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Germany

Holy Cow Batman! The U.N. Is Watching Out for You

Bats are one of Europe’s most endangered species. So much so that the European bat has its own U.N. protection agency - the smallest U.N. secretariat in the world.

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They're not actually scary...

Andreas Streit and his assistant are the only employees in a tiny office hidden in a corner of the United Nations building in Bonn. They share their office with the secretariat for the protection of North Sea and Baltic whales. But Streit and his assistant are interested in another mammal. They run the U.N. Protection Agency for the European bat – the smallest U.N. secretariat in the world.

The habitat so beloved by bats in Europe has long been under threat by humans. The use of pesticides poison the bats’ food and wood preservatives make it difficult for the nocturnal mammel to find a suitable home.

“Protecting bats is always also a question of environmental preservation in the widest sense and this is clearly a reason why this agreement is so successful -- and so many governments have already signed up to it and many more are in the process of doing so,” Streit says.

European-wide protection planned

The agreement on the protection of bats came into force in 1994. Since then, the number of European countries who have signed up to the agreement has doubled. Now, 26 countries have all promised to save Dracula’s nocturnal friends. And Streit is optimistic that by the end of the year the number of states signed up to the protection code – under which they are required to produce regular reports on their bat-protecting activities - will exceed 30.

Although the agency is charged with the task of looking after the interests of the 37 different species of bat in Europe, a global agreement on how to protect the furry flying creatures does not exist as yet. There are 1,100 different species of bat worldwide, and finding a common position on how to protect them all is nearly impossible.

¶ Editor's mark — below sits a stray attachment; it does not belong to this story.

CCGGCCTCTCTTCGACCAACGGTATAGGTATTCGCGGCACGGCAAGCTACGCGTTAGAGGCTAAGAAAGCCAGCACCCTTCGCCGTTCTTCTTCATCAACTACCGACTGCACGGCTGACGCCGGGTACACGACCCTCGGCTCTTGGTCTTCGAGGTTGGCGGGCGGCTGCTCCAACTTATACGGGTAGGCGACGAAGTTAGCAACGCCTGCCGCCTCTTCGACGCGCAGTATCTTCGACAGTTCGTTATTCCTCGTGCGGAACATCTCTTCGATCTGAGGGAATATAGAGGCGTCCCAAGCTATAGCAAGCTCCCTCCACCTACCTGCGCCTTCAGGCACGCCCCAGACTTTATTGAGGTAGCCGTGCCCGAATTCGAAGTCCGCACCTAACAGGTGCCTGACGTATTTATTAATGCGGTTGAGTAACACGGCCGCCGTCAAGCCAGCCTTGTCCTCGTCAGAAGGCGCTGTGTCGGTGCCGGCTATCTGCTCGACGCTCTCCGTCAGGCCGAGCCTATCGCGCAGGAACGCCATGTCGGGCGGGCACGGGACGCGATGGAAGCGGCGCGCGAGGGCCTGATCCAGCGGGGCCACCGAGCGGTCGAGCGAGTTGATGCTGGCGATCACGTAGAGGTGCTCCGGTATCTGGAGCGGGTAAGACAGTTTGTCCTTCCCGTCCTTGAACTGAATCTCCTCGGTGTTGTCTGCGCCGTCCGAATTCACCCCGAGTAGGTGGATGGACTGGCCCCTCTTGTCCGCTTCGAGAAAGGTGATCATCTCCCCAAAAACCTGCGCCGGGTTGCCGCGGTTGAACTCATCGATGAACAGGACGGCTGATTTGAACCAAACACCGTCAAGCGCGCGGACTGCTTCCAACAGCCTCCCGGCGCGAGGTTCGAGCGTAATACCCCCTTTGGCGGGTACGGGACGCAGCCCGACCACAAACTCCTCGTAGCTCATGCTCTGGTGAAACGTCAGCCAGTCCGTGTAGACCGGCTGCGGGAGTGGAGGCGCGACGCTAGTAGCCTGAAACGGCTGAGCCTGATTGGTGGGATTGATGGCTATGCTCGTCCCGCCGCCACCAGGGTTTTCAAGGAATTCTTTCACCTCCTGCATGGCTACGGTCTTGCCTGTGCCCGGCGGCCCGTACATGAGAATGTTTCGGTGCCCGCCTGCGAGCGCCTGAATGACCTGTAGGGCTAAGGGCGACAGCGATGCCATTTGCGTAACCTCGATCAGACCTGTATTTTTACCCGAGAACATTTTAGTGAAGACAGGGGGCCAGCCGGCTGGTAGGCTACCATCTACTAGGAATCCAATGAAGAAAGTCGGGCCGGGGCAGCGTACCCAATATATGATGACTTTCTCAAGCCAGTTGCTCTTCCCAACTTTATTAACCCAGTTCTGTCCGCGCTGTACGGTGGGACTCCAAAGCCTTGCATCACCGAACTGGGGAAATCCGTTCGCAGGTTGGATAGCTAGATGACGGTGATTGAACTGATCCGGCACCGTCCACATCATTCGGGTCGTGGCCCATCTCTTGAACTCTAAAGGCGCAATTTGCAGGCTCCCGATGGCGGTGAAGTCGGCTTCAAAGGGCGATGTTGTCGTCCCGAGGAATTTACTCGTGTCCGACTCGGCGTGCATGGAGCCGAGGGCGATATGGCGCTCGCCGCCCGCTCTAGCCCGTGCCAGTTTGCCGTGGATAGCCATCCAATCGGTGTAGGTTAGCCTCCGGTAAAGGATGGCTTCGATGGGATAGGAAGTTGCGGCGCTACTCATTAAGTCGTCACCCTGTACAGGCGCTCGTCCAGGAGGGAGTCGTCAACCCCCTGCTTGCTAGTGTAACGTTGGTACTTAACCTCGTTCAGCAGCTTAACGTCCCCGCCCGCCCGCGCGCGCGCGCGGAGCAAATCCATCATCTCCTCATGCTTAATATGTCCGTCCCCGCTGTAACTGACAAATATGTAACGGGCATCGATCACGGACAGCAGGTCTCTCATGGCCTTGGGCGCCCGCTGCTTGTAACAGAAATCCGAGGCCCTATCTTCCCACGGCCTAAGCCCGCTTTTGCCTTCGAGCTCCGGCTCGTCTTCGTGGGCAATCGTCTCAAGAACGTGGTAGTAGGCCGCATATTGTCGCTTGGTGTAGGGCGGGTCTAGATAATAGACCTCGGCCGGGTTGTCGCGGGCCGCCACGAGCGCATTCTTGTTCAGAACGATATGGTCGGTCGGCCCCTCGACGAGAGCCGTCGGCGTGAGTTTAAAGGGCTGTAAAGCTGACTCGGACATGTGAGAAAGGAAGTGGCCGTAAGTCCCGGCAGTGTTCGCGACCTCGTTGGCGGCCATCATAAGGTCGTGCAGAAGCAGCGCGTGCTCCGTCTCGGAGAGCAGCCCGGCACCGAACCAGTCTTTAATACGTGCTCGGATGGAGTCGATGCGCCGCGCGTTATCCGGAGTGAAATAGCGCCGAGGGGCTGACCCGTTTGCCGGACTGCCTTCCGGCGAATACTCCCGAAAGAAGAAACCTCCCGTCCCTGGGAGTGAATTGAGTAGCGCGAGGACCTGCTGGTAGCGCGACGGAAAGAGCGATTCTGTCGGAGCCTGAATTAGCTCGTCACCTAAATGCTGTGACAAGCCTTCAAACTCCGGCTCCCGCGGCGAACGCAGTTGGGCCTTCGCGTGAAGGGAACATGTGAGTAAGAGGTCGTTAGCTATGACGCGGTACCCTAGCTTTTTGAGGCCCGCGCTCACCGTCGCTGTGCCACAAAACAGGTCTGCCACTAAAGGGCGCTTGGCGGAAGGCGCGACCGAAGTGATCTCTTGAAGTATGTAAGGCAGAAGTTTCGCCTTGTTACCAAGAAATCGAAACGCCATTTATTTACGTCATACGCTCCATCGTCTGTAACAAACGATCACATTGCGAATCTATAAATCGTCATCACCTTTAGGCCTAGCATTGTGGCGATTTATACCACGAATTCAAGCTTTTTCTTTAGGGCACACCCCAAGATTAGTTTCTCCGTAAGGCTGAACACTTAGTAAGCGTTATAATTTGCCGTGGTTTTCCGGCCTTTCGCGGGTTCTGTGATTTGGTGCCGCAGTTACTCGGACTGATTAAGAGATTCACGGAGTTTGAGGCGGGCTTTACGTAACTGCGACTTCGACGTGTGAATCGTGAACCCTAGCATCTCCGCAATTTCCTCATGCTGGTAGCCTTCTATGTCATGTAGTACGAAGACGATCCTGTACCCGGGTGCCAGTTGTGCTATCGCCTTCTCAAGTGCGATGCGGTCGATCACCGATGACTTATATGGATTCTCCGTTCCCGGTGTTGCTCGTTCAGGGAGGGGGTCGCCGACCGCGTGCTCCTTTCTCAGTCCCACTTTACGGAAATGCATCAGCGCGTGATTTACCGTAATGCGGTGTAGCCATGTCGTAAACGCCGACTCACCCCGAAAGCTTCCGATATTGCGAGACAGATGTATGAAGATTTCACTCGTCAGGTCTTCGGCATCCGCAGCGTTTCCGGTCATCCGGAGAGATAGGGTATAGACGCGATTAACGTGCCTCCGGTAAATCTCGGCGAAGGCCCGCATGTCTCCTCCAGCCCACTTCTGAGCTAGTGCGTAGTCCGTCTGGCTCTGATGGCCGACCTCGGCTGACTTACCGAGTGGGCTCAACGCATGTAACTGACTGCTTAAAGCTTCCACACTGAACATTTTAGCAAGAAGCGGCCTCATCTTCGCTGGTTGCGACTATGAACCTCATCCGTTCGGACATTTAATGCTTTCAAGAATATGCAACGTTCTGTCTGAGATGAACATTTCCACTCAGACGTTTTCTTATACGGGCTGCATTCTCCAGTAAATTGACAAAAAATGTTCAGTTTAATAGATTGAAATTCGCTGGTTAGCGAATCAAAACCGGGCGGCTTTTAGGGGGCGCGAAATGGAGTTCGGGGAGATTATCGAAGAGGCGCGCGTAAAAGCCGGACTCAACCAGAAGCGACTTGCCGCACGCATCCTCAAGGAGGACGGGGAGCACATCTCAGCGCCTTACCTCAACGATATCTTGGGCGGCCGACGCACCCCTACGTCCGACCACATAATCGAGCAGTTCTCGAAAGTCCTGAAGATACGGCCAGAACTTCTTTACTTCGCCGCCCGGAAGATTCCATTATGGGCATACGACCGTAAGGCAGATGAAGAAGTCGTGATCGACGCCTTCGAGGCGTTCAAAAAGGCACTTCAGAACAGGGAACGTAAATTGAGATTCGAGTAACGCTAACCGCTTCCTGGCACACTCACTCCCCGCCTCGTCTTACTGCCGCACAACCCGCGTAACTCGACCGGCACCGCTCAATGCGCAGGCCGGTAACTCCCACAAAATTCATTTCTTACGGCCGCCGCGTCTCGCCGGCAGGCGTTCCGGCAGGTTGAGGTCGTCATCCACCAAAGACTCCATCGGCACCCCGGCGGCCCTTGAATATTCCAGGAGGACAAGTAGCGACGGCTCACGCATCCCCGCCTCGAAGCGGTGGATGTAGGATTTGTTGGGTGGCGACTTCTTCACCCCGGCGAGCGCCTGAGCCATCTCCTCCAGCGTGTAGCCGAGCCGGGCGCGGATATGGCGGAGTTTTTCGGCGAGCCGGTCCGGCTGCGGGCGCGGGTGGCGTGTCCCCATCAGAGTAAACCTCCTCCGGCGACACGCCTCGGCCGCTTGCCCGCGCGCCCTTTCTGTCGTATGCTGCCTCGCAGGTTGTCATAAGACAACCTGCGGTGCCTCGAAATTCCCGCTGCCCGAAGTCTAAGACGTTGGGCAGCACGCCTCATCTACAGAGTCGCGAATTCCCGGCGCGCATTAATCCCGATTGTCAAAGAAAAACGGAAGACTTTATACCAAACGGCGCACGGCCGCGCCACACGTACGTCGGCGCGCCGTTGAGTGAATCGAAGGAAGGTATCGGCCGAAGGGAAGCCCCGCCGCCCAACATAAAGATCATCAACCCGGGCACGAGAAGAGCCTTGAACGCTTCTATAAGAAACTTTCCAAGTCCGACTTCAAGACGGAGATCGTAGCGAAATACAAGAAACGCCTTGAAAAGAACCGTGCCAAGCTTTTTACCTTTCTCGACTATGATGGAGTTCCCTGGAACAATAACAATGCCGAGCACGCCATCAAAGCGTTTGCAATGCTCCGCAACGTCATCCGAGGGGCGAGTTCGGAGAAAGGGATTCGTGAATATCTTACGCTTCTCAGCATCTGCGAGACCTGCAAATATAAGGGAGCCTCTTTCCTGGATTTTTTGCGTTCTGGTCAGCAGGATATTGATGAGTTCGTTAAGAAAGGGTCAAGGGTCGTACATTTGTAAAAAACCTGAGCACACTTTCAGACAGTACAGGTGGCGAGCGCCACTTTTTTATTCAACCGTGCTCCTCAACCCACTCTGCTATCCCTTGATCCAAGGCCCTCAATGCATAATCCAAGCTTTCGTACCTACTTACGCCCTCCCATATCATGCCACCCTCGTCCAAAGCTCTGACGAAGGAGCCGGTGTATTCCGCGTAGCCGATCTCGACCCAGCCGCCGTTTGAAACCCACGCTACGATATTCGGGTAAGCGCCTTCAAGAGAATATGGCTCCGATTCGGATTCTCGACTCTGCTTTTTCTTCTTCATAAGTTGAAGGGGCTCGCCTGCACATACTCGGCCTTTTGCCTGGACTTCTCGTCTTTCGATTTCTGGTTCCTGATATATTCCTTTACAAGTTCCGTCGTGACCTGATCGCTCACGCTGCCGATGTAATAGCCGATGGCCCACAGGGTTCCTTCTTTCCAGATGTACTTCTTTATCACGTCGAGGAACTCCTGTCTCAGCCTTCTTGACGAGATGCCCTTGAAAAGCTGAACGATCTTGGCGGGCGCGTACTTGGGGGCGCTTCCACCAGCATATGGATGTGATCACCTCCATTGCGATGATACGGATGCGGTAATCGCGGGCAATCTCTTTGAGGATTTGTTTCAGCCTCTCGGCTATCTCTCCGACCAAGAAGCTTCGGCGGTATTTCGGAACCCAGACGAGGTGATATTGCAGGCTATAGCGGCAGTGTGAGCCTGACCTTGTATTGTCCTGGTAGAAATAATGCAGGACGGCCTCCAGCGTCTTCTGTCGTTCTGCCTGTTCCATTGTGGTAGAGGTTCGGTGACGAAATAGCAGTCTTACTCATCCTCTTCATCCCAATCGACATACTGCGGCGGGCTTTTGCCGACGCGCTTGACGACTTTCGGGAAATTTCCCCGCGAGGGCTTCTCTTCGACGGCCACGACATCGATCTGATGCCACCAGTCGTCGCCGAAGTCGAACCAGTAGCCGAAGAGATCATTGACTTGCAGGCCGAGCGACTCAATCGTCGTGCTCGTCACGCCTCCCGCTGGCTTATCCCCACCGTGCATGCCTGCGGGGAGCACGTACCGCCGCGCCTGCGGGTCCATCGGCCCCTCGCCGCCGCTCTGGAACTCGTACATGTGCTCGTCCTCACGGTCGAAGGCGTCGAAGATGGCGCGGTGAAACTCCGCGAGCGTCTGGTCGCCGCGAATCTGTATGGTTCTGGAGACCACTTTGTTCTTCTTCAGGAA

“The problem is the differences between the different species. Our European agreement on the protection of bats is a kind of prototype and we’ve begun to work on developing similar agreements under the auspices of the U.N. global convention in other parts of the world, for example in Asia, South America and South Africa,” Streit says.

Giving bats an image overhaul

But the tiny office doesn’t just concern itself with protecting Europe’s bats. Much of the U.N. bat protection agency’s work is devoted to changing the common perception of the bat as a screeching nocturnal nightmare most suited to a bit part in a horror film.

To this end, the agency organizes special bat days, where both adults and children are encouraged to discover more about the mammal, going on excursions where they have the opportunity to see bats up close and listen to them using special equipment.

The interest in such events increases every year, according to Streit. So much so, that Streit hopes he will soon be able to employ more people at the Bonn’s bat cave. It would seem that the U.N.’s bat protection agency may soon lose its title as the world’s smallest authority.

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